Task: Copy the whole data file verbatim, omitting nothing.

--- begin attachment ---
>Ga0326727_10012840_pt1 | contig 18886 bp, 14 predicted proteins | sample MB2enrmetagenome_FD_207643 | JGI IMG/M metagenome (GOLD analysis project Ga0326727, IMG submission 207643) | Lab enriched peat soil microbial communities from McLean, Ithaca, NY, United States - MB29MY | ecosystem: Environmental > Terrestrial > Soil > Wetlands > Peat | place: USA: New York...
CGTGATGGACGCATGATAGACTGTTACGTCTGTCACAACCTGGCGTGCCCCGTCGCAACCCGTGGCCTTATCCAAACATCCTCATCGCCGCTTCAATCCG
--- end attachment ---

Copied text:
>Ga0326727_10012840_pt1 | contig 18886 bp, 14 predicted proteins | sample MB2enrmetagenome_FD_207643 | JGI IMG/M metagenome (GOLD analysis project Ga0326727, IMG submission 207643) | Lab enriched peat soil microbial communities from McLean, Ithaca, NY, United States - MB29MY | ecosystem: Environmental > Terrestrial > Soil > Wetlands > Peat | place: USA: New York...
CGTGATGGACGCATGATAGACTGTTACGTCTGTCACAACCTGGCGTGCCCCGTCGCAACCCGTGGCCTTATCCAAACATCCTCATCGCCGCTTCAATCCG